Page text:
Andre-Villas Boas was the man who started the season at Chelsea, yet his time in charge was a brief one fans would rather erase from their memory.
Any early promise was negated by a New Year slump, and when he was sacked he had the lowest win percentage of any Chelsea manager under Roman Abramovich.
The Russian owner's lack of patience was roundly criticised at the time - 'How are Chelsea ever going to build and be successful if they don't give a manager time?', 'Did Roman push the panic button?' - were just two of the typical questions.
Any body questioning Abramovich's decision has gone quiet, but even the man himself could not surely have expected the end to the season and impact Roberto di Matteo had.
It started with turning around their 3-1 deficit against Napoli and ended with an FA Cup and Champions League triumph - it was a fairytale end to the season for Chelsea and their fans.
Now for the question, has it and will it encourage chairmen to dispense with the services of their managers in future?
The trigger-happy hire and fire phenomenon is not new, it was present before Abramovich and will remain one day when he is no longer involved with the Blues.
Di Matteo was even the victim of it at West Brom. Results started to dip and he was replaced by Roy Hodgson.
Yet any club having a mid-season wobble will be able to reference Di Matteo's impact at Chelsea for proof of just what can happen if a chairman or owner is brave enough to bite the bullet.
Even post-season you cannot help but wonder if the success of changing their manager inspired others to do the same.
Two high-profile casualties were Kenny Dalglish at Liverpool and Harry Redknapp at Tottenham. Many Liverpool fans agreed Dalglish had to be sacked after an abysmal season performing far below expectations and finishing eighth.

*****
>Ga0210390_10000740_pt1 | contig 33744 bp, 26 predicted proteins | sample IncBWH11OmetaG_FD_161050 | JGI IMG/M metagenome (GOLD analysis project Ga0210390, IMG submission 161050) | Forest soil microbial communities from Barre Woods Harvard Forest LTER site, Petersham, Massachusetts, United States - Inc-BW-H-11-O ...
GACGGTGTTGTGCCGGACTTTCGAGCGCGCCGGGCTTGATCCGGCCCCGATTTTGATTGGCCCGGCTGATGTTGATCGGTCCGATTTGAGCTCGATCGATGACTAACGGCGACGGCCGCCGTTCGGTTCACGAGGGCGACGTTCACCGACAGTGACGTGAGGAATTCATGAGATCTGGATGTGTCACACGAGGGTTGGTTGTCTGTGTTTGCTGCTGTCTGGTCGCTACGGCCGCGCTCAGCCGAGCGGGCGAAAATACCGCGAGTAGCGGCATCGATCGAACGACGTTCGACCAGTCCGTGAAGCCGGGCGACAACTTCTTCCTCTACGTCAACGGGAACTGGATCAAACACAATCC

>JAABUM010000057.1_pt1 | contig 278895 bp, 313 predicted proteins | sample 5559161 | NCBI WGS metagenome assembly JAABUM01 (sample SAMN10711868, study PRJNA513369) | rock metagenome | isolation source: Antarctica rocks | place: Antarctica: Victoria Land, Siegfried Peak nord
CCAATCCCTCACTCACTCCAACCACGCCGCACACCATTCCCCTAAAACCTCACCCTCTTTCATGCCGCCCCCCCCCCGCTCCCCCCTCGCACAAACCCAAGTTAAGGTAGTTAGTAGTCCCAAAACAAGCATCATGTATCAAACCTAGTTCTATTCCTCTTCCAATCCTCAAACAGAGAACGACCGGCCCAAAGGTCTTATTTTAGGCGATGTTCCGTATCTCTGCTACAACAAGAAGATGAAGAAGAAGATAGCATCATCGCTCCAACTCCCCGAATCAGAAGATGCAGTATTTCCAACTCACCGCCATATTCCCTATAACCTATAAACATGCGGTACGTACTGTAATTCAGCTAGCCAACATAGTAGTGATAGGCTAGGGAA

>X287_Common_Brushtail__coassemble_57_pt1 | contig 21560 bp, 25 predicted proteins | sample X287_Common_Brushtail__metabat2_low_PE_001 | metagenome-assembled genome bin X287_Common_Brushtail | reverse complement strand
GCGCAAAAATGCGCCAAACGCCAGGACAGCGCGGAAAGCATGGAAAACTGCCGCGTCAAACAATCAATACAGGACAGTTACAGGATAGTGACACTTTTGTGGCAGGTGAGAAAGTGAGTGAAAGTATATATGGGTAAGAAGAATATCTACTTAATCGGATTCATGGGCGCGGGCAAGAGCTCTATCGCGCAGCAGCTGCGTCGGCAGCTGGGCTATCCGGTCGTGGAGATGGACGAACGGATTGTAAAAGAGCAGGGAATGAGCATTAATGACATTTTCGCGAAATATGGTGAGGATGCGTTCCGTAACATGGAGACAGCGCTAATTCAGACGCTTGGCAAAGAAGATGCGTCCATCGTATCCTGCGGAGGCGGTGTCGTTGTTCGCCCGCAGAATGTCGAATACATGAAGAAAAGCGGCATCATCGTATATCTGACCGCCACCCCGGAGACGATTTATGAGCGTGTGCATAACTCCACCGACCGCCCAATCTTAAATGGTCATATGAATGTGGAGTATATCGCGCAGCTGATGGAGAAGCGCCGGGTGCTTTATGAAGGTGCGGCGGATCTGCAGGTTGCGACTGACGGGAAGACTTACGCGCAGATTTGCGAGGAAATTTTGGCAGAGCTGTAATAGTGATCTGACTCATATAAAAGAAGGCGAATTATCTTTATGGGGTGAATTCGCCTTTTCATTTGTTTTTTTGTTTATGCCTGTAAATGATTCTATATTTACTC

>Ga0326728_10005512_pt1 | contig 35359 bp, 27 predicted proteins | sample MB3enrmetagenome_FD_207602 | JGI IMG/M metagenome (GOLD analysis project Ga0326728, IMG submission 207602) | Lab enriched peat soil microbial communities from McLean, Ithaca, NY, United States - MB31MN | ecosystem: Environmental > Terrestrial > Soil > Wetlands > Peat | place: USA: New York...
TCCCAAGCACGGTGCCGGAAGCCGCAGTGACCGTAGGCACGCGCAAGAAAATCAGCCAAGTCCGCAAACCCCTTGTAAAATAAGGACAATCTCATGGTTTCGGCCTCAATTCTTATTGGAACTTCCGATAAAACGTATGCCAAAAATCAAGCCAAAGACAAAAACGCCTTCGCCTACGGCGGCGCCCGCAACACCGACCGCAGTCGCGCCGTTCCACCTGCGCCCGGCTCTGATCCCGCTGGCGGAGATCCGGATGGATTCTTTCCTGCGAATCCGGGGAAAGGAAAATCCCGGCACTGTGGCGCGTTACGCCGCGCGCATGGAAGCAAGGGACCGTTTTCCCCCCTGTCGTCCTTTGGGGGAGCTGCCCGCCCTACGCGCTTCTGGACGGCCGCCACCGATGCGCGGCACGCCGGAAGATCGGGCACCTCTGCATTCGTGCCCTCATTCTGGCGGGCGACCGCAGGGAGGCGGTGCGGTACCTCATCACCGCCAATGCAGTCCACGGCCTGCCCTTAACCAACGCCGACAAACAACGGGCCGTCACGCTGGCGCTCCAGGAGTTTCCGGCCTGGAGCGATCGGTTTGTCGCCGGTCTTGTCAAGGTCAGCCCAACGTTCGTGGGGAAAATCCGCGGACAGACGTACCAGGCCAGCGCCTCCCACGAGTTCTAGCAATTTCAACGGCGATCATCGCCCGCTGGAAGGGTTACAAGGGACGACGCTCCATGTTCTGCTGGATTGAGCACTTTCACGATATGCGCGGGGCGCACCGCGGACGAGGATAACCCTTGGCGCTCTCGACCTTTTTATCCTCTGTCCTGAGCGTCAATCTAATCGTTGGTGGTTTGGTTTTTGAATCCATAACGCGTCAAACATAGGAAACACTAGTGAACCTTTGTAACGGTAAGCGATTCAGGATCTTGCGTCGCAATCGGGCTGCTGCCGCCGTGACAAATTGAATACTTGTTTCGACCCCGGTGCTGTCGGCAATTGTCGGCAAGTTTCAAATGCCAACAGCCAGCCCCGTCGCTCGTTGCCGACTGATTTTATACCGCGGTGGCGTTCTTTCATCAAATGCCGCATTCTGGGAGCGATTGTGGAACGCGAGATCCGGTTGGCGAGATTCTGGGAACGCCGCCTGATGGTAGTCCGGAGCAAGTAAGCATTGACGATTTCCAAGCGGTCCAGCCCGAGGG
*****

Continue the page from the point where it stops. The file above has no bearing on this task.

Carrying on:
Yet a Carling Cup win, a run to the FA Cup final and European qualification gave him hope, but American owners FSG pushed the trigger for the second time in their short reign at Anfield.
Harry Redknapp was a lot more harsher done by, fourth for Spurs was a good result on the face of it, but circumstances dictated there was no Champions League football as a reward. In that sense Di Matteo's success may just have had a direct effect on Redknapp's sacking, even though Harry said after the even he believed he would have been fired regardless.
Martin O'Neill's replacement of Steve Bruce was another hire-and-fire which had success, early success in any case. His first two months in charge were as good as any body else in the league, but after that they dipped. Di Matteo will have to prove next season he is no flash in the pan.
Yet for chairmen and clubs wanting a quick fix, Di Matteo has proved just what can be achieved. Redknapp and Dalglish may have been sacked regardless, but FSG and Daniel Levy may just have looked over to Chelsea and taken note of what can happen if you fire an under-achieving manager.
Don't get us wrong, the reasons for Redknapp and Dalglish's firings were multi-faceted, but you can't help wonder if the desire to get rid was intensified by the proven success of a Russian oligarch man who dared to gamble the roulette wheel of sporting fate.
There is no way of really knowing if the pair were affected by Di Matteo's success, but managers should continue to look over their shoulders next season - the Chelsea boss included - because if this season proved anything, it was that Roman's way can be right, like it or not.
Will we see more hiring and firing than ever next season?
image: © Free-ers